The World Around Us

Chemicals in Our World

Why is ultraviolet light from the Sun potentially dangerous?

Most of us like being out in the Sun, but we’ve also all heard to be careful not to get sunburned since too much sun can cause serious problems like skin cancer, along with less serious problems like wrinkles and dry skin. The Sun can damage your skin because the ultraviolet rays from the Sun are relatively high-energy photons that can damage the elastin fibers in your skin. These can then lose their ability to go back to their original position after they are stretched and also lose their ability to heal as quickly when wounded or bruised.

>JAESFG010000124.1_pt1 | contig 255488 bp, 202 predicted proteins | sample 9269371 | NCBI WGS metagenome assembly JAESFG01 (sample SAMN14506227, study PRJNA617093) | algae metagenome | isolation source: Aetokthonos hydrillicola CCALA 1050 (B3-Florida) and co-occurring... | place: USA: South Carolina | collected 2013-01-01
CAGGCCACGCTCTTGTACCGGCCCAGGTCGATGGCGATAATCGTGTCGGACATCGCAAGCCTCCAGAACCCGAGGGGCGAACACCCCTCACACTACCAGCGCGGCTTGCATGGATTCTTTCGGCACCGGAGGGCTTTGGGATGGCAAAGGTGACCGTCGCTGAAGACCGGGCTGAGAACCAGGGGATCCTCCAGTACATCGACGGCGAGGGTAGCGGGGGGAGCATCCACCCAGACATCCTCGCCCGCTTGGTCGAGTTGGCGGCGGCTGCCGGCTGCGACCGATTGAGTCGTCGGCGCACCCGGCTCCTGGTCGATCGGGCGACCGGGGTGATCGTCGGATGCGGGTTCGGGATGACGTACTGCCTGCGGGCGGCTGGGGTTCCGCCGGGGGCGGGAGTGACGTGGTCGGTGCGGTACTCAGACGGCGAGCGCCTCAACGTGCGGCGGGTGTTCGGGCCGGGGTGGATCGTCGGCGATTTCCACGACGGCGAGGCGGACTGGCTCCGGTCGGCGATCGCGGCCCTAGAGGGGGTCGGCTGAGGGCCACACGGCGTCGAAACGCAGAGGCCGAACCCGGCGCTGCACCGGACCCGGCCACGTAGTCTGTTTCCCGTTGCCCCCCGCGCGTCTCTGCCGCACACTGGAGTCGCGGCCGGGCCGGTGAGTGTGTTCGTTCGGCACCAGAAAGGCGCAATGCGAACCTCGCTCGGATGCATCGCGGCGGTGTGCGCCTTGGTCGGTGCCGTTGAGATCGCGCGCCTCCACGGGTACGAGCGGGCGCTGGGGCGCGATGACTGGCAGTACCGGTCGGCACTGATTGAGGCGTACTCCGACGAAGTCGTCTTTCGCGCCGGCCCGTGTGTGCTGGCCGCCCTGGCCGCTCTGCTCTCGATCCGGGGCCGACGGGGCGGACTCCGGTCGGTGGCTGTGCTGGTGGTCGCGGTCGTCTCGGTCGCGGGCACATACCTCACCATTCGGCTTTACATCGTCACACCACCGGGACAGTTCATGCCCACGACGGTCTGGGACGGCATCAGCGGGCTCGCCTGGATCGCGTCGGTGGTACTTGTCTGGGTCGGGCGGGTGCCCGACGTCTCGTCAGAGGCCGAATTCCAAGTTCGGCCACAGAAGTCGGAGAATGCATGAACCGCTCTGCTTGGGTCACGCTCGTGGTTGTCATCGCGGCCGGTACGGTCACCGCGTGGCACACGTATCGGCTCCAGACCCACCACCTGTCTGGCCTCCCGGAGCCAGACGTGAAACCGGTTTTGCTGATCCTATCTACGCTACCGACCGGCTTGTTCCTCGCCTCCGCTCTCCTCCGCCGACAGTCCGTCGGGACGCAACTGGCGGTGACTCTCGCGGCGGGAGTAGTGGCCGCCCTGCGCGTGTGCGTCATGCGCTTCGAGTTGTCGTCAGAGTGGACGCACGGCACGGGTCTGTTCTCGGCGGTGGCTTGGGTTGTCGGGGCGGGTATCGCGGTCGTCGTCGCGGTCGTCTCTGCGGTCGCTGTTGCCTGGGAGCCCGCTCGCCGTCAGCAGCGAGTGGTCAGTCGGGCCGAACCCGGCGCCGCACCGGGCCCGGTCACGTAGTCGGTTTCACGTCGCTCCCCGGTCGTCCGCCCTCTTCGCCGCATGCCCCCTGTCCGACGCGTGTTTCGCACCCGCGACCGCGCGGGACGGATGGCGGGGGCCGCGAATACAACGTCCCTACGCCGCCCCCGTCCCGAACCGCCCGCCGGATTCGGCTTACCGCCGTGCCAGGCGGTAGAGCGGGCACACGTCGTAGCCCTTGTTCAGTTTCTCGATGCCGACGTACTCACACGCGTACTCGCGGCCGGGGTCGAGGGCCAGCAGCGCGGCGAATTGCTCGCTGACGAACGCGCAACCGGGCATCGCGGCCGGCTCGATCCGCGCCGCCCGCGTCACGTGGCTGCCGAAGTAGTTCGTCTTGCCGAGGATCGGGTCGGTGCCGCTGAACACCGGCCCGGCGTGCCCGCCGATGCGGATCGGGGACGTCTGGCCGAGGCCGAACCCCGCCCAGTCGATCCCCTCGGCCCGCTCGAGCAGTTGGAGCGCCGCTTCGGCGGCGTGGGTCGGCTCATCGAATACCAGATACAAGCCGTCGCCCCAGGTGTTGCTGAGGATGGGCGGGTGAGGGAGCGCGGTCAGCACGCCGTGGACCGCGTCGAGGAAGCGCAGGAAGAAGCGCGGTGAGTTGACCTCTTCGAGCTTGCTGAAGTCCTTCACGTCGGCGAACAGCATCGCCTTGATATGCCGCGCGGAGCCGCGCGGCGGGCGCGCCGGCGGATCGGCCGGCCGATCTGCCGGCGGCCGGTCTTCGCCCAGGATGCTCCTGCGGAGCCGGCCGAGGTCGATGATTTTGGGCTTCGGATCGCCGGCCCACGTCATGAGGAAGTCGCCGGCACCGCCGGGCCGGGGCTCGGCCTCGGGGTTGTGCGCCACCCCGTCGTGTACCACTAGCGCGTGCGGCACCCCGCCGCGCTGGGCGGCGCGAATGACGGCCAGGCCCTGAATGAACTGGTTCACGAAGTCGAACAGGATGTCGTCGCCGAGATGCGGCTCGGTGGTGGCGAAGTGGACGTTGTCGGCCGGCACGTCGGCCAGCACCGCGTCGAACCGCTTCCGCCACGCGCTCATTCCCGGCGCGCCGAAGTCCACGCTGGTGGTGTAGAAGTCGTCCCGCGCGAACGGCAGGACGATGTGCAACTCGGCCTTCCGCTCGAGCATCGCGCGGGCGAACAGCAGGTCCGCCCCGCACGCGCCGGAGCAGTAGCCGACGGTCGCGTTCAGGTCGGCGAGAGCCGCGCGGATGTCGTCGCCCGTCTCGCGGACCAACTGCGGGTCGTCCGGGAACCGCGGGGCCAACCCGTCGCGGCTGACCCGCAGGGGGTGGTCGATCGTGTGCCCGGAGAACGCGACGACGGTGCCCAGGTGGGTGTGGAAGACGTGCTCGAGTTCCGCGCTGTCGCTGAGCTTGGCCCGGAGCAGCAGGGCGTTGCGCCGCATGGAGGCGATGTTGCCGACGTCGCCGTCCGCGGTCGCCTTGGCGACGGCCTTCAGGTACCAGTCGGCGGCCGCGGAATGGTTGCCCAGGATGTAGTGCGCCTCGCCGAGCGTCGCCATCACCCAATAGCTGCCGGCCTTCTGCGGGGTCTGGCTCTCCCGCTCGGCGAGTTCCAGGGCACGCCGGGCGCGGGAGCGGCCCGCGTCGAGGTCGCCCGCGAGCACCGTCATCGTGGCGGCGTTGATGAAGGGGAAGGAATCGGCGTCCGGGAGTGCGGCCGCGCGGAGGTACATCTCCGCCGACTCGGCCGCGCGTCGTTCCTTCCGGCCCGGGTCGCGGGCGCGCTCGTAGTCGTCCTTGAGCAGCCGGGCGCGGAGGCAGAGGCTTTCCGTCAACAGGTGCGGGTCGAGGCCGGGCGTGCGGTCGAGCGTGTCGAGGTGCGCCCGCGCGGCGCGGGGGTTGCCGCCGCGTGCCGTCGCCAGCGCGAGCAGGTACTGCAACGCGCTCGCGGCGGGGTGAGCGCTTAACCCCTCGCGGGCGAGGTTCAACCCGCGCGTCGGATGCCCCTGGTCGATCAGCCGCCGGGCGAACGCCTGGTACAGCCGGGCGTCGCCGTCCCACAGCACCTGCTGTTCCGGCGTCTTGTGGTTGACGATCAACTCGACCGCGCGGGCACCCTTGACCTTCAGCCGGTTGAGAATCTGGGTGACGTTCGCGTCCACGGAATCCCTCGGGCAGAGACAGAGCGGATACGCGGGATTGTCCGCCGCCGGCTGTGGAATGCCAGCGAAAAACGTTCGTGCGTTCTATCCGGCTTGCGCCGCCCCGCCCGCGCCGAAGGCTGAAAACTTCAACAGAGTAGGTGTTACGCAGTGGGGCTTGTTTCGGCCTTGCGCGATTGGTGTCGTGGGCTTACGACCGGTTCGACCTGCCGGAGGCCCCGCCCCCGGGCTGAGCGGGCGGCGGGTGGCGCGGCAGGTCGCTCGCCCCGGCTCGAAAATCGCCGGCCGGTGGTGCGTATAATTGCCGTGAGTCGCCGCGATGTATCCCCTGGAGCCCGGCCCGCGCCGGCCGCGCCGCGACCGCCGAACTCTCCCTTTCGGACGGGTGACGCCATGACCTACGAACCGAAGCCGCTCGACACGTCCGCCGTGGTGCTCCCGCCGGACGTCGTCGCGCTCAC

As we discussed briefly in “Biochemistry,” the cause of cancers generally involve damage to the genetic material (DNA) of your cells, which interferes with their ability to replicate (or stop replicating) normally. With regard to cancers arising from too much exposure to ultraviolet radiation, DNA can be damaged in two ways. The first, probably more obvious, route is that the ultraviolet radiation could be absorbed by the DNA directly, causing changes in its chemical structure. The second possibility is that ultraviolet radiation can be absorbed by other molecules first, forming reactive, damaging radical species (like hydroxyl radicals or singlet oxygen), which then diffuse through cells and can damage DNA.


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